4) Ensure inclusive and equitable quality education and promote lifelong learning opportunities for all

5) Achieve gender equality and empower all women and girls

6) Ensure availability and sustainable management of water and sanitation for all

7) Ensure access to affordable, reliable, sustainable and modern energy for all

8) Promote sustained, inclusive and sustainable economic growth, full and productive employment, and decent work for all

9) Build resilient infrastructure, promote inclusive and sustainable industrialisation, and foster innovation

10) Reduce inequality within and among countries

11) Make cities and human settlements inclusive, safe, resilient and sustainable

12) Ensure sustainable consumption and production patterns

13) Take urgent action to combat climate change and its impacts (taking note of agreements made by the UNFCCC forum)

14) Conserve and sustainably use the oceans, seas and marine resources for sustainable development

15) Protect, restore and promote sustainable use of terrestrial ecosystems, sustainably manage forests, combat desertification and halt and reverse land degradation, and halt biodiversity loss

16) Promote peaceful and inclusive societies for sustainable development, provide access to justice for all and build effective, accountable and inclusive institutions at all levels

17) Strengthen the means of implementation and revitalise the global partnership for sustainable development

Sustainable Development Goals - Wikipedia

Within the goals themselves there are a total of 169 ‘sub-targets’ all to be worked towards by 2030. The aim of the game is to meet these requirements to more specific objectives (for example, a subsection of goal one lays out a target of halving the number of human in poverty by 2030).

Whilst most of the UN member states appear to be broadly happy with the agreement, some, including Japan and the UK, feel that the agenda is too esoteric to implement and too vague to sell to the public. They’ve called for a narrower brief. Whilst some NGOs also believe that there are too many goals, there’s a general consensus that it was better to have goals that included more targets regarding female empowerment, good governance, and peace and security than fewer goals in total.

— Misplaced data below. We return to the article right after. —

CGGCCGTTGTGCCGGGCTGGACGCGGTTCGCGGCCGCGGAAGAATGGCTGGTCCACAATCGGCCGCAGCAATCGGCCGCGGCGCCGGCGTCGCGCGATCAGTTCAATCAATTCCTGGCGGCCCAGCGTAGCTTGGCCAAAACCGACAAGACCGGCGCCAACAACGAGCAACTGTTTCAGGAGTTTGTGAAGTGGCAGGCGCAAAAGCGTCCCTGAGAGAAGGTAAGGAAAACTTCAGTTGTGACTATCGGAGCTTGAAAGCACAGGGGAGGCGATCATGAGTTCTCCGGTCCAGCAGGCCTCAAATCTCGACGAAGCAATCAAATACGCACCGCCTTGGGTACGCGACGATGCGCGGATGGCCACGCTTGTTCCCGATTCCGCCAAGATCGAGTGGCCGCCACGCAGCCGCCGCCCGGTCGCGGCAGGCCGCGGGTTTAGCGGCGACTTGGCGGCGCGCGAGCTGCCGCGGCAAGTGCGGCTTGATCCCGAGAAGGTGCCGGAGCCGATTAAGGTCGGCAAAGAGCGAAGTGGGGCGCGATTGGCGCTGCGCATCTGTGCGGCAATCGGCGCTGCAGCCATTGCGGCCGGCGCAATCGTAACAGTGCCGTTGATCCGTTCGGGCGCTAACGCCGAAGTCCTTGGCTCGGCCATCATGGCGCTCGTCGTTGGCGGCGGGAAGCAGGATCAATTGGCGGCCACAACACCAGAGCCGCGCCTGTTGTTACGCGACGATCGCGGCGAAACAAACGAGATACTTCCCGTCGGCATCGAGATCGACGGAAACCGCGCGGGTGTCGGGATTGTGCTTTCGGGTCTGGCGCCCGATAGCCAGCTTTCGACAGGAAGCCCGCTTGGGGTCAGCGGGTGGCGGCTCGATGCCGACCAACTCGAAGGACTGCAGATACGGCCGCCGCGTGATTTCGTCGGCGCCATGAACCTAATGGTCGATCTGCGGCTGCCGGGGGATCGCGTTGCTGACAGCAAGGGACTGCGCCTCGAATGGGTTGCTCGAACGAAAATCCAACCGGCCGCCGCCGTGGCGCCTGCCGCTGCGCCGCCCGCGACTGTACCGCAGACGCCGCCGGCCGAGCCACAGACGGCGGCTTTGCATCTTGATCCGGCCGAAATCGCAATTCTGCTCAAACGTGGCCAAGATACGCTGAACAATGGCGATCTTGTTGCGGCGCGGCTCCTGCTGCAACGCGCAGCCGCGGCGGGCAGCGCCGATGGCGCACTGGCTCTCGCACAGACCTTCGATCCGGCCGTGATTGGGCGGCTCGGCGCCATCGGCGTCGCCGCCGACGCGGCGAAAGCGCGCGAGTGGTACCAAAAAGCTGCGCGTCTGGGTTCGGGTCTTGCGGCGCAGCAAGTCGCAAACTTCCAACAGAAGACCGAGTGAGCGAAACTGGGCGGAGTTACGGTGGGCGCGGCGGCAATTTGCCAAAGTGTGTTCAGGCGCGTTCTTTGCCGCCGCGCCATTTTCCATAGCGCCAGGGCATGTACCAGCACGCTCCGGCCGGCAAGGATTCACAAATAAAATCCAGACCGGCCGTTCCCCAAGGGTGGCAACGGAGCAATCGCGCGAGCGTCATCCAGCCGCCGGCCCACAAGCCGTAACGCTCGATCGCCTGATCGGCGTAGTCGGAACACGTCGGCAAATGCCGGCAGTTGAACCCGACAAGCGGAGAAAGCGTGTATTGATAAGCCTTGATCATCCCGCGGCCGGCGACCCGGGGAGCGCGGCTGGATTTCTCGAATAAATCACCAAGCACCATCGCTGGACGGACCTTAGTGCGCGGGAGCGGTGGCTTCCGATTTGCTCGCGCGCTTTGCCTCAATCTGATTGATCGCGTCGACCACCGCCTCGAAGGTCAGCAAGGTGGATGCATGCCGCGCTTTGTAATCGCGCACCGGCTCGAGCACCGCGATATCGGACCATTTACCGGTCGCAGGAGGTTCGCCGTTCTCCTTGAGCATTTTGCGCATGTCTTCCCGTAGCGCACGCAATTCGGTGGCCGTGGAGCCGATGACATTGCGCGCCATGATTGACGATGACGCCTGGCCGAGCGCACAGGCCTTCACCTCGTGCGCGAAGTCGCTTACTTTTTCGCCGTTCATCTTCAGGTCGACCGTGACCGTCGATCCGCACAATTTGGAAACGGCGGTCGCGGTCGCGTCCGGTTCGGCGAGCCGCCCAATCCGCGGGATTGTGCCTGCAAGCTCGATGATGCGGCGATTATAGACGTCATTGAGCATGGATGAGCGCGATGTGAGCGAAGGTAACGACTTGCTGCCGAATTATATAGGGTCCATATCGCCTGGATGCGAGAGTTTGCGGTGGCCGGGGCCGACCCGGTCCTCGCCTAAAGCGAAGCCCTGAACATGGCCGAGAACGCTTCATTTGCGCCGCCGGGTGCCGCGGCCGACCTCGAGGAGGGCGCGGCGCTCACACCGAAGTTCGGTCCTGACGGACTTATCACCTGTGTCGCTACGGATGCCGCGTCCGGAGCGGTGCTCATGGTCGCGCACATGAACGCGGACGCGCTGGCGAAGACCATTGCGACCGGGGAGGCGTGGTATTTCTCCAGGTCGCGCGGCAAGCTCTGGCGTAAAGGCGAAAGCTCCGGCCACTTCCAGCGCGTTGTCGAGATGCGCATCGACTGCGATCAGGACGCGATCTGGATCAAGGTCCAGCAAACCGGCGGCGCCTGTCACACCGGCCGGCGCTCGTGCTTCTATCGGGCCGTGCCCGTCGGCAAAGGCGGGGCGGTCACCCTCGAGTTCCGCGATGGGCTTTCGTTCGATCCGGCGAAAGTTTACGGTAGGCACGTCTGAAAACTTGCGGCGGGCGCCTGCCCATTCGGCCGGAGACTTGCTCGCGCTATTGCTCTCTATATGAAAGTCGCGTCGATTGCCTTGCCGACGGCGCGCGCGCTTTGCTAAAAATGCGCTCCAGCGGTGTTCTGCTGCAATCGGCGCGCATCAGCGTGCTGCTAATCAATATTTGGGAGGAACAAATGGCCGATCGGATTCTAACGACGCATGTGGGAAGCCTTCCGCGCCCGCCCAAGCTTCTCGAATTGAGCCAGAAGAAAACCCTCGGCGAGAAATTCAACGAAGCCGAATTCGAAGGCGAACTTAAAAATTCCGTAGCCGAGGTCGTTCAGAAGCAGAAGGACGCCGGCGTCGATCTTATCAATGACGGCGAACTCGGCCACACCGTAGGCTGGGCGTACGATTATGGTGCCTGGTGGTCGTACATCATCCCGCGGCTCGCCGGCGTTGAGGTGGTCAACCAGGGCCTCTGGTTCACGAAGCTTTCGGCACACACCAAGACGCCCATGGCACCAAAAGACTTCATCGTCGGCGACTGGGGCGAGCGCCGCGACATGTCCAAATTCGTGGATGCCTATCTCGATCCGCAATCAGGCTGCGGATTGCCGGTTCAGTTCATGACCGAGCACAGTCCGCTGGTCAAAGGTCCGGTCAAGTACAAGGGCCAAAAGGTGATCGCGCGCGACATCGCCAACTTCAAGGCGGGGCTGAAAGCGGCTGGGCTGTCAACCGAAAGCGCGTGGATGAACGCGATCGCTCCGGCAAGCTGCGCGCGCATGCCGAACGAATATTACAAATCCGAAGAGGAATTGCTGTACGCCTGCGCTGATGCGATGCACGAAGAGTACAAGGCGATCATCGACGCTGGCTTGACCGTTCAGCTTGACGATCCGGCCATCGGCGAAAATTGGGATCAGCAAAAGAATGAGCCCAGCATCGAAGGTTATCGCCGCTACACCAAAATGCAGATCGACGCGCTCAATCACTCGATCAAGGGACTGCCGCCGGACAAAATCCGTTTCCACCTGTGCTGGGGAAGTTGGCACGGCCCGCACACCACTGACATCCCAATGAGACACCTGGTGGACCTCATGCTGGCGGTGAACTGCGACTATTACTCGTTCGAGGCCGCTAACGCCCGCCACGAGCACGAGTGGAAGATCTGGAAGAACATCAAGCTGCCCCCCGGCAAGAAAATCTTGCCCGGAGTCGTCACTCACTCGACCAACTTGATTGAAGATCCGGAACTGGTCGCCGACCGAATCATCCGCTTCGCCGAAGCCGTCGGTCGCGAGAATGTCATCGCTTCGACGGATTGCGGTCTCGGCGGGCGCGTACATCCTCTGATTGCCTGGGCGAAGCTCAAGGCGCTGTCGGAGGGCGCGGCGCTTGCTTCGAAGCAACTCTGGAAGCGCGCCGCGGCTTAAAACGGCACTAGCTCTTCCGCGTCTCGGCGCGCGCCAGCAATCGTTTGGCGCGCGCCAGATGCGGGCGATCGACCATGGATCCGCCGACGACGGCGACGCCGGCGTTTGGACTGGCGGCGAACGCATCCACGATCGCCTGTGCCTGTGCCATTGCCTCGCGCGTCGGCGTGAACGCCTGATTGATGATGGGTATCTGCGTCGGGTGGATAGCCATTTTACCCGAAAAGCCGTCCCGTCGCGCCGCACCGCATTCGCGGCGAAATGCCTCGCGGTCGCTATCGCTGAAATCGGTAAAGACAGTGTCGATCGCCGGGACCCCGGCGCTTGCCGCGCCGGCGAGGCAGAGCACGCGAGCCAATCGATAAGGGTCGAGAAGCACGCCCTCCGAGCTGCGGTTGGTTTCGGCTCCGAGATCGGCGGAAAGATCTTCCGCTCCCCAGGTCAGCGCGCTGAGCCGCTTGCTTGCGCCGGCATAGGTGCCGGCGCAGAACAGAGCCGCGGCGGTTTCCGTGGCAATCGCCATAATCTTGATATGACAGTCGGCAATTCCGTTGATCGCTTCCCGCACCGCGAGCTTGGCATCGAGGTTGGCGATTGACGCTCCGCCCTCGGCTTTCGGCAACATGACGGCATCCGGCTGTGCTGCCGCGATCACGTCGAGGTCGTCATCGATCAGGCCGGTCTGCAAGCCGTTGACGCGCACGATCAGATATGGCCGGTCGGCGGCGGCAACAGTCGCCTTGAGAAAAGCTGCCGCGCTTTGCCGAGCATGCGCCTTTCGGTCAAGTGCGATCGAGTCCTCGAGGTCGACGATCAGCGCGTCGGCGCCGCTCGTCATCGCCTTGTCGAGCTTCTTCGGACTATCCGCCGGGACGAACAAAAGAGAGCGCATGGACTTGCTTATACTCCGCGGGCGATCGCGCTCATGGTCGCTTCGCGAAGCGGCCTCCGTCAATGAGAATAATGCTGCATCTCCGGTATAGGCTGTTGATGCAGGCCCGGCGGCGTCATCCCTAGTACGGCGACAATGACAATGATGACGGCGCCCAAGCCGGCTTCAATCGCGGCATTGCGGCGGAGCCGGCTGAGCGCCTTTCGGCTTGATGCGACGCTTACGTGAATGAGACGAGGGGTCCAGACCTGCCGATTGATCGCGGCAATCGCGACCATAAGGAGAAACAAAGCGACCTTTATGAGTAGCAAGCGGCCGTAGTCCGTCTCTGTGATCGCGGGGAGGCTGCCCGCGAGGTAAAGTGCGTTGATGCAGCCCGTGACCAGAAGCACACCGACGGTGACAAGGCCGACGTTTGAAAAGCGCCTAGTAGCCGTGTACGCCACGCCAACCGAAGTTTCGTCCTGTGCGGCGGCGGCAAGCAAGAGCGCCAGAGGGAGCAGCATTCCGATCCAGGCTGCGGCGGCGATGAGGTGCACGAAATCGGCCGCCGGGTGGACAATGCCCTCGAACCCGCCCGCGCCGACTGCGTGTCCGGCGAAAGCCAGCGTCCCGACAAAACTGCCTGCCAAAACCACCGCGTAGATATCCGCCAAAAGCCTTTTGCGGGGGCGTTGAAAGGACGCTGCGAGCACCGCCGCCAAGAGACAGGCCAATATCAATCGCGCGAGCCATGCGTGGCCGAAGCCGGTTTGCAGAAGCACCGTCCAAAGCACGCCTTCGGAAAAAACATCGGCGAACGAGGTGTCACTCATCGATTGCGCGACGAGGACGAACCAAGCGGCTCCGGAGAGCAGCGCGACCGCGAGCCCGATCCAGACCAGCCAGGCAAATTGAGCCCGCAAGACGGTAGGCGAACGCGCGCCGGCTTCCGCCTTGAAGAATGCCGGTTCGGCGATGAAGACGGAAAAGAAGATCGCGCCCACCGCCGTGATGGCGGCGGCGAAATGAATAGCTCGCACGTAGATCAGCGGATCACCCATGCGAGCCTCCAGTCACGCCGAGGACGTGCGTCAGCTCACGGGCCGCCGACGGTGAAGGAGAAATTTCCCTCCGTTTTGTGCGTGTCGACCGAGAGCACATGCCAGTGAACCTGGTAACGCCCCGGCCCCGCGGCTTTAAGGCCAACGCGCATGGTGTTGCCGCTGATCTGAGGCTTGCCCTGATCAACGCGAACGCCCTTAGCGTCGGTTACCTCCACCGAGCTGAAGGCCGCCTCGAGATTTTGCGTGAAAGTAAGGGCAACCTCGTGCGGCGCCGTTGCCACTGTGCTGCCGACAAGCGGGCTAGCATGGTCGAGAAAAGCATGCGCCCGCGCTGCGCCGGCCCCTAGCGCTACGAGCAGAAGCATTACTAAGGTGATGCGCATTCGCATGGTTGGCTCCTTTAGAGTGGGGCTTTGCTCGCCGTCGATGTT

The SDGs were officially adopted at the UN summit in September 2015 and became applicable from January 2016. Whist they are quite broad (click here to check out the full list of sub-targets) it’s unprecedented that almost the entire globe was able to come to a consensus on what constitutes moral success. When you think about trying to measure equality, fairness, and feasibility whilst calculating the cultural, monetary, and geographical differences of all nations on earth, things get complicated. Balance isn’t easy to achieve, and certainly it’s something we’re still working towards.

Perhaps one of the biggest impacts of the SDGs, however, is lending weight to ethical arguments and interventionist tactics in nations that haven’t always followed the seam of universal opinion. These goals have put a cap on cultural relativism – whilst it’s technically culturally permissible for dog meat to be sold in China, it is not culturally permissible for the Taliban to stone women to death – and have allowed the world to decide the metric it wishes to be judged on.

The SDGs aren’t perfect, and the US proved that when it used it as an impetus to invade Iraq in 2003. The notion of universal standards of equality can be twisted for political gain. Plus ça change. However, the SDGs are pivotal because they, more than any other single concept, represent positive globalisation.

The current goals will remain relevant for another ten years, upon which another set of targets will be formulated along with the unfounded pressures a new decade will inevitably bring.

So, when we refer to the universal need for ‘social change,’ now you know what the ultimate goal is.